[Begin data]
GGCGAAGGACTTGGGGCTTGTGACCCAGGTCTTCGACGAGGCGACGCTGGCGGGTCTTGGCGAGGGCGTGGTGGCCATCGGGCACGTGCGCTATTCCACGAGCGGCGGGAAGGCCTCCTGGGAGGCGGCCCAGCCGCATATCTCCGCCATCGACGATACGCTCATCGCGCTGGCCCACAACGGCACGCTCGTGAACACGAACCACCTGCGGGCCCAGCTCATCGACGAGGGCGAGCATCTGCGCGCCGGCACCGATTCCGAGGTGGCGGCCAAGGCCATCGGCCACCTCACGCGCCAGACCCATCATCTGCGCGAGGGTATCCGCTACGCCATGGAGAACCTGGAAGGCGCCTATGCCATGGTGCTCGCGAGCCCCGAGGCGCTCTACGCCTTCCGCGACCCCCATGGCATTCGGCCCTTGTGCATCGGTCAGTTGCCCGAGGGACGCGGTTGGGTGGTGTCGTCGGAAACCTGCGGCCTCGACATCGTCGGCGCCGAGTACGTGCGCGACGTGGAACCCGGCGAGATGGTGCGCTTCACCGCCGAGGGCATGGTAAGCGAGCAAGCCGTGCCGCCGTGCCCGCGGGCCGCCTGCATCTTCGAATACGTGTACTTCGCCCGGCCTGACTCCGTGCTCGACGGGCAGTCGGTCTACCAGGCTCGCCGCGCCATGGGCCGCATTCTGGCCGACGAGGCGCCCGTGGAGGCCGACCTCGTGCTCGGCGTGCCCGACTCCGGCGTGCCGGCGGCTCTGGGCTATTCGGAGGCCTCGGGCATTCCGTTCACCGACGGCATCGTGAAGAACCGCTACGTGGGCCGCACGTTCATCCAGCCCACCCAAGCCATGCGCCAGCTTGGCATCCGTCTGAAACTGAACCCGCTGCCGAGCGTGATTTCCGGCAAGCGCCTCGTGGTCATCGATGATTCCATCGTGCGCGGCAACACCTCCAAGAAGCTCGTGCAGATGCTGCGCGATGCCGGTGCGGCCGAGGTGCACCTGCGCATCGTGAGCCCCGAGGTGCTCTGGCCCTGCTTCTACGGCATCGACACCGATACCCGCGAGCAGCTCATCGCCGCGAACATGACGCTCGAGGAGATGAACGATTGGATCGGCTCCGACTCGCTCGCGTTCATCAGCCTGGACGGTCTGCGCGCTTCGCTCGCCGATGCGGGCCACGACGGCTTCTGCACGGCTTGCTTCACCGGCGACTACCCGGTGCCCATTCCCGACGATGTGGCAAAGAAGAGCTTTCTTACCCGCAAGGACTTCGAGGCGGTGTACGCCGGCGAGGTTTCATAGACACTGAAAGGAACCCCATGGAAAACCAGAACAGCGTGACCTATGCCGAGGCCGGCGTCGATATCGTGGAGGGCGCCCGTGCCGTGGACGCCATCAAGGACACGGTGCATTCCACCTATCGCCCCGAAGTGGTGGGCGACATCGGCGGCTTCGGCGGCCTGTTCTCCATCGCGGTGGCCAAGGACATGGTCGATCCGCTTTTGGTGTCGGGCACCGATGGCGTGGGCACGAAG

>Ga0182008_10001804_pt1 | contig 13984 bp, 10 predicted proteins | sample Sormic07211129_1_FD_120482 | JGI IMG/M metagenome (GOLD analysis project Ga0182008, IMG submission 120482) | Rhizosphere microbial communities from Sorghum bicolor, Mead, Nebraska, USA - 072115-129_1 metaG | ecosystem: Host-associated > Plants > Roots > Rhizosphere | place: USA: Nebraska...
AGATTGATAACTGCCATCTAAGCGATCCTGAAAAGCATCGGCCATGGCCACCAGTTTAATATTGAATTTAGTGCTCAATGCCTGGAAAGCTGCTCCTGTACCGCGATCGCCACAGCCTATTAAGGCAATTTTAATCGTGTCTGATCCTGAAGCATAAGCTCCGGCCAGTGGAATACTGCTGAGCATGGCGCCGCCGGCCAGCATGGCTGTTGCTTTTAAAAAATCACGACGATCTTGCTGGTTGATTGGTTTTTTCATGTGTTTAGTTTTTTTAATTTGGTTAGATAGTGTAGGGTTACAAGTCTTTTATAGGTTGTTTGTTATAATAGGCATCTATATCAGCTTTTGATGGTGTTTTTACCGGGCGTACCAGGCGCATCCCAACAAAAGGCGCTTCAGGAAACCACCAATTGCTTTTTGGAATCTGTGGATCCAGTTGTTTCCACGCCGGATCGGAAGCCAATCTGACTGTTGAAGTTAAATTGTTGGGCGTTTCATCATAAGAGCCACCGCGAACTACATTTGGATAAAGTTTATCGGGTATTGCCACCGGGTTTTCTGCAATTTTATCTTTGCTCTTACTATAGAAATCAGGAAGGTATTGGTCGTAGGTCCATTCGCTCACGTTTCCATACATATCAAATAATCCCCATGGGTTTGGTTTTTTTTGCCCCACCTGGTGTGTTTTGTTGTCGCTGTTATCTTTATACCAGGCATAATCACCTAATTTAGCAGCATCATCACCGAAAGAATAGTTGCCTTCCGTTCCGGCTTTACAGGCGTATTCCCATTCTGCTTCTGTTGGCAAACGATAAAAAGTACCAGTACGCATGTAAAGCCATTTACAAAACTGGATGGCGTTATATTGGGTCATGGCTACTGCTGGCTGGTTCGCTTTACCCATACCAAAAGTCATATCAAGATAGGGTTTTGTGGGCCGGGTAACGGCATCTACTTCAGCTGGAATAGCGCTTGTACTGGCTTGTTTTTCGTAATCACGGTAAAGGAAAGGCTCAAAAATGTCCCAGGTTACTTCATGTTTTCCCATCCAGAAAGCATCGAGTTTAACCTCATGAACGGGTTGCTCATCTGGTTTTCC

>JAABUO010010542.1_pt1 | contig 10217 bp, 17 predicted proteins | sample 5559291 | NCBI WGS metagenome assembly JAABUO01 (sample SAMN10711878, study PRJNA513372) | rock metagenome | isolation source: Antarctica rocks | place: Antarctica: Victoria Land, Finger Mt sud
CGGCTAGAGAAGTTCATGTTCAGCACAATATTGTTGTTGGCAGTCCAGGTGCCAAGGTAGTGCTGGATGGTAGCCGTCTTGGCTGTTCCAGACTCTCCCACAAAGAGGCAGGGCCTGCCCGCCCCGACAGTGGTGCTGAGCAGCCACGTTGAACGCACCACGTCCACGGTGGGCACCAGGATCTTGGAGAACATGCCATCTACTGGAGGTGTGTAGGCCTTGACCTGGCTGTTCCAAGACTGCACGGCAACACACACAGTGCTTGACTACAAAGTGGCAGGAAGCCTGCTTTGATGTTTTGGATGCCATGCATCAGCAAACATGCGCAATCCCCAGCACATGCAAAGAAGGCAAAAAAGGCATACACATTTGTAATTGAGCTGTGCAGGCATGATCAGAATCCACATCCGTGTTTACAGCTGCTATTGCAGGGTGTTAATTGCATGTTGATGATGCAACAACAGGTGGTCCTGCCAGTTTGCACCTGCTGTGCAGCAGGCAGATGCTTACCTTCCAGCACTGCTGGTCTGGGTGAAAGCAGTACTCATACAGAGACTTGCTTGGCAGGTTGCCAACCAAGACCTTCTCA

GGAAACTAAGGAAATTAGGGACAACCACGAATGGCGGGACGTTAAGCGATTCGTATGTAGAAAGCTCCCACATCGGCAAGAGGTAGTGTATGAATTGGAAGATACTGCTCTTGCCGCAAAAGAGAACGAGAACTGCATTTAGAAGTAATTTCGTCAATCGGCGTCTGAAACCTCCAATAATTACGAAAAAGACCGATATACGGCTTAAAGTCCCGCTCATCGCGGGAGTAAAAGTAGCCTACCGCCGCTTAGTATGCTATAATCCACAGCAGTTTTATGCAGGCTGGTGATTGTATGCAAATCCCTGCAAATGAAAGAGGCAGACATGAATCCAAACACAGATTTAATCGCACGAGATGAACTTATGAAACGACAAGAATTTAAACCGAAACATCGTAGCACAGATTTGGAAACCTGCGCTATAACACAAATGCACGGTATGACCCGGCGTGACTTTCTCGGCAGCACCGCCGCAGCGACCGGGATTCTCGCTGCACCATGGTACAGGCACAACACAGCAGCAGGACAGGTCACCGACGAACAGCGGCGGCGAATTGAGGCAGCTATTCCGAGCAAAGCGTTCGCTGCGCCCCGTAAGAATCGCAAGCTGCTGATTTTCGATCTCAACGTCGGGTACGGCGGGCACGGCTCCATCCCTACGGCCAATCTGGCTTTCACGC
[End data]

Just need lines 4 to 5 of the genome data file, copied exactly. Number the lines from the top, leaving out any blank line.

>JAABUO010010542.1_pt1 | contig 10217 bp, 17 predicted proteins | sample 5559291 | NCBI WGS metagenome assembly JAABUO01 (sample SAMN10711878, study PRJNA513372) | rock metagenome | isolation source: Antarctica rocks | place: Antarctica: Victoria Land, Finger Mt sud
CGGCTAGAGAAGTTCATGTTCAGCACAATATTGTTGTTGGCAGTCCAGGTGCCAAGGTAGTGCTGGATGGTAGCCGTCTTGGCTGTTCCAGACTCTCCCACAAAGAGGCAGGGCCTGCCCGCCCCGACAGTGGTGCTGAGCAGCCACGTTGAACGCACCACGTCCACGGTGGGCACCAGGATCTTGGAGAACATGCCATCTACTGGAGGTGTGTAGGCCTTGACCTGGCTGTTCCAAGACTGCACGGCAACACACACAGTGCTTGACTACAAAGTGGCAGGAAGCCTGCTTTGATGTTTTGGATGCCATGCATCAGCAAACATGCGCAATCCCCAGCACATGCAAAGAAGGCAAAAAAGGCATACACATTTGTAATTGAGCTGTGCAGGCATGATCAGAATCCACATCCGTGTTTACAGCTGCTATTGCAGGGTGTTAATTGCATGTTGATGATGCAACAACAGGTGGTCCTGCCAGTTTGCACCTGCTGTGCAGCAGGCAGATGCTTACCTTCCAGCACTGCTGGTCTGGGTGAAAGCAGTACTCATACAGAGACTTGCTTGGCAGGTTGCCAACCAAGACCTTCTCA